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Alex Haslam has thoroughly revised and updated his ground-breaking original text with this new edition. While still retaining the highly readable and engaging style of the best-selling First Edition, the author presents extensive reviews and critiques of major topics in organizational psychology - including leadership, motivation, communication, decision making, negotiation, power, productivity and collective action - in this thoroughly revised edition. New to the Second Edition: An entirely new chapter on organizational stress which deals with highly topical issues of stress appraisal, social support, coping and burnout.; New, wider textbook format and design making the entire book much more accessible for students.; A wide range of pedagogical features are included - suggestions for further reading at the end of each chapter and comprehensive glossaries of social identity, social psychological and organizational terms
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In this article, research is reviewed on the emergence of male and female leaders in initially leaderless groups. In these laboratory and field studies, men emerged as leaders to a greater extent than did women. Male leadership was particularly likely in short-term groups and in groups carrying out tasks that did not require complex social interaction. In contrast, women emerged as social leaders slightly more than did men. These and other findings were interpreted in terms of gender role theory, which maintains that societal gender roles influence group behavior. According to this theory, sex differences in emergent leadership are due primarily to role-induced tendencies for men to specialize more than women in behaviors strictly oriented to their group's task and for women to specialize more than men in socially facilitative behaviors.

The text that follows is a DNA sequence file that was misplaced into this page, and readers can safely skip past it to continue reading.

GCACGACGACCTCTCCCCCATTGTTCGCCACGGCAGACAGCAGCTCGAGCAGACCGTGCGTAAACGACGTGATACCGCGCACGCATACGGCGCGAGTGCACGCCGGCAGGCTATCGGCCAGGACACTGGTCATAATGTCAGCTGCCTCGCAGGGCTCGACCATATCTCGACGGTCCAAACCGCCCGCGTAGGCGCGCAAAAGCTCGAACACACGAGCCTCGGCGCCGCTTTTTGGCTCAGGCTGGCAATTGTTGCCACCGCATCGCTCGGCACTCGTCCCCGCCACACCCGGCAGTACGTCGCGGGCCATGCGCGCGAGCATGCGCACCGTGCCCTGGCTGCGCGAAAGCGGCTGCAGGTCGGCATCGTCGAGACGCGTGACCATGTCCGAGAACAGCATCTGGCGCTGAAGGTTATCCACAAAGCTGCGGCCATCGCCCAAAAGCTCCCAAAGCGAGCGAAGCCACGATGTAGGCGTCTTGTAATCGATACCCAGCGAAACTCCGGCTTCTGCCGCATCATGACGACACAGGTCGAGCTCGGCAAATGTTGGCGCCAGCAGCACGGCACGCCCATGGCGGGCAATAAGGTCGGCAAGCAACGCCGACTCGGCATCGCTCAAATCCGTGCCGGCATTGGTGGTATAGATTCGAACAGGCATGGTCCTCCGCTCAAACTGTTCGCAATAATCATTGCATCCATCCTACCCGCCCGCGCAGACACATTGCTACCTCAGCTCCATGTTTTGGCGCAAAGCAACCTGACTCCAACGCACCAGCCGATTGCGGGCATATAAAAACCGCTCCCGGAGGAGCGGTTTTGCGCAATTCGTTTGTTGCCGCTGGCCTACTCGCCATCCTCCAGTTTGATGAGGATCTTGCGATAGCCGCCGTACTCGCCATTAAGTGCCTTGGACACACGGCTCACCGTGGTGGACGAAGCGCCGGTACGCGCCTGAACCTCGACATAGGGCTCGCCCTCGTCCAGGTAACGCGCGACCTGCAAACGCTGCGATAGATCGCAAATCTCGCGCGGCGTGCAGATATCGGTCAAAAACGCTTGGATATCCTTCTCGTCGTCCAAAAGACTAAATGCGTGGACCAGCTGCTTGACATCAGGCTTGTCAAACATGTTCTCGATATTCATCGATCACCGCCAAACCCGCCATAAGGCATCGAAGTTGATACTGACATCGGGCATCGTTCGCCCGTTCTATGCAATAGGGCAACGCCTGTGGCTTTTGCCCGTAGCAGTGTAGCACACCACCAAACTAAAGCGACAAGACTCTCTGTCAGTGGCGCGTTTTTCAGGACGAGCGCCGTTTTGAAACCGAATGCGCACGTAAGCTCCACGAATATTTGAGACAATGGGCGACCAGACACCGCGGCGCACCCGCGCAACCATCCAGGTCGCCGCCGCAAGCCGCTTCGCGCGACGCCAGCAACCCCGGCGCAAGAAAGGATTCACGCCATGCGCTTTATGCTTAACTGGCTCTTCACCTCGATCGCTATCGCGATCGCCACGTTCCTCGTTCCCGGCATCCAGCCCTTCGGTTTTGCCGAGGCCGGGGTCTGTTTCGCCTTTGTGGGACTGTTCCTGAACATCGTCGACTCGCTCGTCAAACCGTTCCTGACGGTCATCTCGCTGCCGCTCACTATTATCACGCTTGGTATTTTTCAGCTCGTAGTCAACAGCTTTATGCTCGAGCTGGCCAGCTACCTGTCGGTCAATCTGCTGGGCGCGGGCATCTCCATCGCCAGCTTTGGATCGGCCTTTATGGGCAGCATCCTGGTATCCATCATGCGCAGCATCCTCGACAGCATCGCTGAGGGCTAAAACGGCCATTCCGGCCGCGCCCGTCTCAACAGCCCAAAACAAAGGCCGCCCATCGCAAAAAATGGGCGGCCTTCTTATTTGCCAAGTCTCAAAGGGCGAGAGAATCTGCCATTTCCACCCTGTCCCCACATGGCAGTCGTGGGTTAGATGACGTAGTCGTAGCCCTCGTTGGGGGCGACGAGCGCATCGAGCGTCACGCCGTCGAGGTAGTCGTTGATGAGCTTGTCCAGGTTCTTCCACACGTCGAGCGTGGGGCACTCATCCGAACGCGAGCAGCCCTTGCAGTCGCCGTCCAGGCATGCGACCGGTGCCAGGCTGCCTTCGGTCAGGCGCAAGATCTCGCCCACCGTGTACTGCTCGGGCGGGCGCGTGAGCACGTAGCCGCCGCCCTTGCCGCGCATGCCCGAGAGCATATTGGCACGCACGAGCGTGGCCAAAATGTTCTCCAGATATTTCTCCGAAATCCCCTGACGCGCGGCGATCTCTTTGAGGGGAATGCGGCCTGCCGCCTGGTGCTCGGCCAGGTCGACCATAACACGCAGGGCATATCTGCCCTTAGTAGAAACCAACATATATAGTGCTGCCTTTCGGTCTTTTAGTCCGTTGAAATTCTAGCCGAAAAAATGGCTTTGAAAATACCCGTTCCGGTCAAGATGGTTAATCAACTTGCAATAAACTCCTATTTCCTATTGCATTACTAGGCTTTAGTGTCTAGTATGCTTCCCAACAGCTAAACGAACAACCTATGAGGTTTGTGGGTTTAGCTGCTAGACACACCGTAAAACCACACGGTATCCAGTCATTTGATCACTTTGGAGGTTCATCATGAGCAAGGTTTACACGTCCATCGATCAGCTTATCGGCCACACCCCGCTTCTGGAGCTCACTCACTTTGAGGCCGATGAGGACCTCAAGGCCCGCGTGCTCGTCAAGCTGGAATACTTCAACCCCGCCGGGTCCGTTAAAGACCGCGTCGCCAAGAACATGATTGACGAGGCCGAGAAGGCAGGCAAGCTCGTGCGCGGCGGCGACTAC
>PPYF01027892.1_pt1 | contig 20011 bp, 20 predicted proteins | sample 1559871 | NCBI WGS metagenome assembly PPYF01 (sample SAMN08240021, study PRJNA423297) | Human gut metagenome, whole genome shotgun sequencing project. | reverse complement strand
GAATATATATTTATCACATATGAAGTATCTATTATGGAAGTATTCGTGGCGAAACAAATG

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Prejudicial evaluation is often cited as an explanation for the apparent failure of competent women to achieve as much success as men have. In this paper we review research on the evaluation of the qualifications and performance of men and women, and research on attributions about the causes of performance. Although most of the studies reviewed show pro-male evaluation bias, contradictory evidence has also been found. Three factors affecting these research findings are discussed: (1) the level of inference required in the evaluation situation, (2) the effects of sex-role incongruence, and (3) the effect of level of qualifications and performance involved.
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This paper provides evidence on a previously unidentified source of managerial incentives: concerns about post-retirement board service. Both the likelihood that a retired CEO serves on his own board two years after departure, as well as the likelihood of serving as an outside director on other boards, are positively and strongly related to his performance while CEO. Retention on the CEO's own board depends primarily on stock returns, while service on outside boards is better explained by accounting returns. The evidence also suggests that firms consider ability in choosing board members.